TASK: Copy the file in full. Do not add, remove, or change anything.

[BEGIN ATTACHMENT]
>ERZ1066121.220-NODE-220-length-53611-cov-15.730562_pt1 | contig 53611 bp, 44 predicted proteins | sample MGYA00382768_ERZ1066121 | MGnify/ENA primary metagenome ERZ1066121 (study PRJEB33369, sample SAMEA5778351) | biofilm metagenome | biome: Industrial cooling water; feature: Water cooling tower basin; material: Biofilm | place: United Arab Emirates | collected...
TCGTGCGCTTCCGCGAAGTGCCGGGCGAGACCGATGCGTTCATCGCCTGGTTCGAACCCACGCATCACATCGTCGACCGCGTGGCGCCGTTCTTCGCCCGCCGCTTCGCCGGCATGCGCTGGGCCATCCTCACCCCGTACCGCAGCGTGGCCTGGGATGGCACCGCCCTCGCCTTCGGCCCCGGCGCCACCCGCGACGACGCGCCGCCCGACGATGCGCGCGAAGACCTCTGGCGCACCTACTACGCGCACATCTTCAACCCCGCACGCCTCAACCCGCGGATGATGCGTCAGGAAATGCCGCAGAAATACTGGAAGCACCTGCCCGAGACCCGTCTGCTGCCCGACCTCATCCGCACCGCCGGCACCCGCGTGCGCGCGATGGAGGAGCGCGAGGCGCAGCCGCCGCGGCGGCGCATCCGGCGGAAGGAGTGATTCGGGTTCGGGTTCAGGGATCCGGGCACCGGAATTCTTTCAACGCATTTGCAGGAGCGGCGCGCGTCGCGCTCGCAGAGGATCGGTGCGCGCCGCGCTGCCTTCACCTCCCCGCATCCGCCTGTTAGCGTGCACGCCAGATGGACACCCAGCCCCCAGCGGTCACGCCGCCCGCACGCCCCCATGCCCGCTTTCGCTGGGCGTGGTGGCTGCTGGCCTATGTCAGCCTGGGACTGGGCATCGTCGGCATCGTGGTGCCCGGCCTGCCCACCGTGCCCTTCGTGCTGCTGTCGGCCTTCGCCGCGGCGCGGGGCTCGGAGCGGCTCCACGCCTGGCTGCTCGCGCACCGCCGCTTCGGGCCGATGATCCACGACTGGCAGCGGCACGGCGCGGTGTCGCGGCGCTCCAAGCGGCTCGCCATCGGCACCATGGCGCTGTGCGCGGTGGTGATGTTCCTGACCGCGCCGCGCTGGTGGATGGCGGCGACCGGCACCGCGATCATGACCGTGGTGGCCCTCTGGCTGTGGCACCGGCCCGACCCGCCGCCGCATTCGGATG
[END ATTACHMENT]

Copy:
>ERZ1066121.220-NODE-220-length-53611-cov-15.730562_pt1 | contig 53611 bp, 44 predicted proteins | sample MGYA00382768_ERZ1066121 | MGnify/ENA primary metagenome ERZ1066121 (study PRJEB33369, sample SAMEA5778351) | biofilm metagenome | biome: Industrial cooling water; feature: Water cooling tower basin; material: Biofilm | place: United Arab Emirates | collected...
TCGTGCGCTTCCGCGAAGTGCCGGGCGAGACCGATGCGTTCATCGCCTGGTTCGAACCCACGCATCACATCGTCGACCGCGTGGCGCCGTTCTTCGCCCGCCGCTTCGCCGGCATGCGCTGGGCCATCCTCACCCCGTACCGCAGCGTGGCCTGGGATGGCACCGCCCTCGCCTTCGGCCCCGGCGCCACCCGCGACGACGCGCCGCCCGACGATGCGCGCGAAGACCTCTGGCGCACCTACTACGCGCACATCTTCAACCCCGCACGCCTCAACCCGCGGATGATGCGTCAGGAAATGCCGCAGAAATACTGGAAGCACCTGCCCGAGACCCGTCTGCTGCCCGACCTCATCCGCACCGCCGGCACCCGCGTGCGCGCGATGGAGGAGCGCGAGGCGCAGCCGCCGCGGCGGCGCATCCGGCGGAAGGAGTGATTCGGGTTCGGGTTCAGGGATCCGGGCACCGGAATTCTTTCAACGCATTTGCAGGAGCGGCGCGCGTCGCGCTCGCAGAGGATCGGTGCGCGCCGCGCTGCCTTCACCTCCCCGCATCCGCCTGTTAGCGTGCACGCCAGATGGACACCCAGCCCCCAGCGGTCACGCCGCCCGCACGCCCCCATGCCCGCTTTCGCTGGGCGTGGTGGCTGCTGGCCTATGTCAGCCTGGGACTGGGCATCGTCGGCATCGTGGTGCCCGGCCTGCCCACCGTGCCCTTCGTGCTGCTGTCGGCCTTCGCCGCGGCGCGGGGCTCGGAGCGGCTCCACGCCTGGCTGCTCGCGCACCGCCGCTTCGGGCCGATGATCCACGACTGGCAGCGGCACGGCGCGGTGTCGCGGCGCTCCAAGCGGCTCGCCATCGGCACCATGGCGCTGTGCGCGGTGGTGATGTTCCTGACCGCGCCGCGCTGGTGGATGGCGGCGACCGGCACCGCGATCATGACCGTGGTGGCCCTCTGGCTGTGGCACCGGCCCGACCCGCCGCCGCATTCGGATG